Meet the USB facilitators for the upcoming SU-USB Homecoming
Dr Nthabiseng Moleko and D’Niel Strauss, both successful USB alumni, will serve as facilitators for Stellenbosch University’s #MatiesHomecoming Business Talk with well-known South African businessperson Bonang Mohale at the Century City Conference Centre on 1 March 2019. Moleko lectures Statistics and Economics and she is also a Commissioner on the Commission for Gender Equality. Strauss is one of the youngest businesspersons in the private equity and venture capital industries.
Meet Dr Nthabiseng Moleko
When Dr Nthabiseng Moleko is not lecturing Statistics and Economics as part of the MBA programme at the University of Stellenbosch Business School (USB), she’s advocating for women’s rights as a commissioner on the Commission for Gender Equality (CGE).
Moleko’s passion for the economic development of women and youth, in particular those living in rural areas, is one of the reasons that she started studying and later lecturing at USB and quit her job in asset management at Futuregrowth in 2006.
“I realised while studying at UCT that our current economic development model has gaps. We did not discuss nor get taught development finance nor were we taught development economics, even models and theories that would be most applicable and suitable in an African or emerging market context,” explains Moleko.
Today Moleko lectures MBA students at USB’s Tygervalley campus, the first black South African full-time faculty member to lecture such a programme. In April 2019, she will receive a PhD in Development Finance from USB. Her PhD research focused on pension funds, savings, capital market development, the Public Investment Corporation and growth, but most importantly on understanding how financial development in Africa can be better used to aid economic development.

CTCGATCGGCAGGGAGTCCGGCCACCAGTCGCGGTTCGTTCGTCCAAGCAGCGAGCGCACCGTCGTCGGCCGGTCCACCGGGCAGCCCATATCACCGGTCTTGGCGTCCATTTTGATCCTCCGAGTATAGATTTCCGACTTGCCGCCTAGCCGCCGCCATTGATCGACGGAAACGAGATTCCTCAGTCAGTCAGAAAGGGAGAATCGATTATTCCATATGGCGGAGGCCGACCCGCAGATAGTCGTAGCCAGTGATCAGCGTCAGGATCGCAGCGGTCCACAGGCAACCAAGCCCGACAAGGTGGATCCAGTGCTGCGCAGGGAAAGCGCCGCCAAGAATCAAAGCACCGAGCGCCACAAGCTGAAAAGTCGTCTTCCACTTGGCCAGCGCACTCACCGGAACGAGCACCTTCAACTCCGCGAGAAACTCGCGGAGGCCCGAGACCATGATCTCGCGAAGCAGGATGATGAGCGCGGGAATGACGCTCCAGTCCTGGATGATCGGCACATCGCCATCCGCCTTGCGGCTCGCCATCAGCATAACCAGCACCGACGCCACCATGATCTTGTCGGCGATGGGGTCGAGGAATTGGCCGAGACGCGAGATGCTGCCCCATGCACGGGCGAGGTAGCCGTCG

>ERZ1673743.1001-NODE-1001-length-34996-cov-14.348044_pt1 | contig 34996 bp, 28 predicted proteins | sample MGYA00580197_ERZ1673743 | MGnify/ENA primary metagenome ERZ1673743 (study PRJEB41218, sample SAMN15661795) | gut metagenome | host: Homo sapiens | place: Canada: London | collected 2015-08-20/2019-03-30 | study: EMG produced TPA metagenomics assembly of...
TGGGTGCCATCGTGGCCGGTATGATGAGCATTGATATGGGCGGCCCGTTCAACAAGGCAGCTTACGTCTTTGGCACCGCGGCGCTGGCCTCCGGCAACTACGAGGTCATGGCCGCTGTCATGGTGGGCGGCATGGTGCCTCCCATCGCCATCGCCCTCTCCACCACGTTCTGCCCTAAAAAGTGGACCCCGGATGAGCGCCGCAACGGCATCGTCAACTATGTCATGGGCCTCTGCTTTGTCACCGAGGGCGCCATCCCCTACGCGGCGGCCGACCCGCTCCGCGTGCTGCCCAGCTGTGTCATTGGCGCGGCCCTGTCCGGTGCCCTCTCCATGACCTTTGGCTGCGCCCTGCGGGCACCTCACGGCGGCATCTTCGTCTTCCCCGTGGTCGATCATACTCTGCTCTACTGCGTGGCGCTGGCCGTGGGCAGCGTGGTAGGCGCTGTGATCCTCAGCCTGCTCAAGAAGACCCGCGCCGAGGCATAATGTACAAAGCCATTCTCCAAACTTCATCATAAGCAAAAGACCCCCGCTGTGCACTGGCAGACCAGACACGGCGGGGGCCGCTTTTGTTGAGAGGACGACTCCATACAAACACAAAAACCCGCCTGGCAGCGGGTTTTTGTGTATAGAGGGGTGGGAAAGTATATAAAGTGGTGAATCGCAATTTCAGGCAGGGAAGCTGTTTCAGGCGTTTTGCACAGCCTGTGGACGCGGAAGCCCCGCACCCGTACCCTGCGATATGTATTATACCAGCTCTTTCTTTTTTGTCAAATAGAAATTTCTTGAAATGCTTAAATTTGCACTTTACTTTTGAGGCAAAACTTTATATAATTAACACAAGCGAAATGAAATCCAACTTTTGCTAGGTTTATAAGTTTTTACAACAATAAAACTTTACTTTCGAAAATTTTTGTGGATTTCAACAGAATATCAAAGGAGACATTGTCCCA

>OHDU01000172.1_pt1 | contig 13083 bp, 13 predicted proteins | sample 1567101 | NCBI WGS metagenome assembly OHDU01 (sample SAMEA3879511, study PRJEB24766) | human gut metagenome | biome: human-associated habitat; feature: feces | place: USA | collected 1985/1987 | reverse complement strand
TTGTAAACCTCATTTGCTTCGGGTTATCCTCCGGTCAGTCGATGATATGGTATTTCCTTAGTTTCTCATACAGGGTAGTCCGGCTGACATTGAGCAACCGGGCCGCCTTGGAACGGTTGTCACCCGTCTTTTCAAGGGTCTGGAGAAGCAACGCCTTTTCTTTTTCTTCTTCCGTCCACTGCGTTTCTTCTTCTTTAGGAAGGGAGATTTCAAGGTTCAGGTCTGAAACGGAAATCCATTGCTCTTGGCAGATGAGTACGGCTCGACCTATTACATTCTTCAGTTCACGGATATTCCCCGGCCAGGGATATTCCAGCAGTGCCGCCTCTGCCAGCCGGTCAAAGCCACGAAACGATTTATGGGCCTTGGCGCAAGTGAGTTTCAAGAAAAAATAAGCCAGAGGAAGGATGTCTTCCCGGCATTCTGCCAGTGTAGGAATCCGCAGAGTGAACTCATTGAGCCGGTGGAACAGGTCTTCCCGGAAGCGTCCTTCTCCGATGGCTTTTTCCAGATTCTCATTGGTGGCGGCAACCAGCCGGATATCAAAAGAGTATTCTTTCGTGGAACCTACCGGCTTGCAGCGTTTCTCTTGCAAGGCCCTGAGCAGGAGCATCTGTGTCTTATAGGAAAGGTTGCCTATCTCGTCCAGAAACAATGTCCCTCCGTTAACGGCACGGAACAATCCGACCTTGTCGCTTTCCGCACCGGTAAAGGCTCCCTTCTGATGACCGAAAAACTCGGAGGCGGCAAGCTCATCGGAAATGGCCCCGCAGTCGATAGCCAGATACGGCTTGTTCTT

“Many of the MBA students I teach today have never been taught Statistics (or even Economics) by a black South African, and this is the kind of change that we need at business schools and particularly at Stellenbosch University.”
“It’s important to showcase black excellence and change the narrative about black excellence, but also to talk about how black individuals have overcome challenges and to share information amongst each other about how these individuals got to where they are now.”
For this reason, says Moleko, she is excited to be facilitating the talk with Mohale, the CEO of Business Leadership South Africa who has headed up some major multinational as well as South African companies.
“Discussion platforms like this are very useful for individuals and is important for linking people to others like them who have similar challenges or who you can bounce ideas off.”
In October 2017 she was appointed Commissioner and serves in various sub-committees within the institution, allowing Moleko to focus on women’s empowerment in South Africa and influence and direct the strategic direction of the CGE in this regard.
“I’ve been there just over a year and we have a lot of work to do still. South Africa needs an institution like this. Gender based violence is at crisis levels, and this institution is adequately positioned with sufficient powers to ensure that the issues of incidence are reduced and improved.”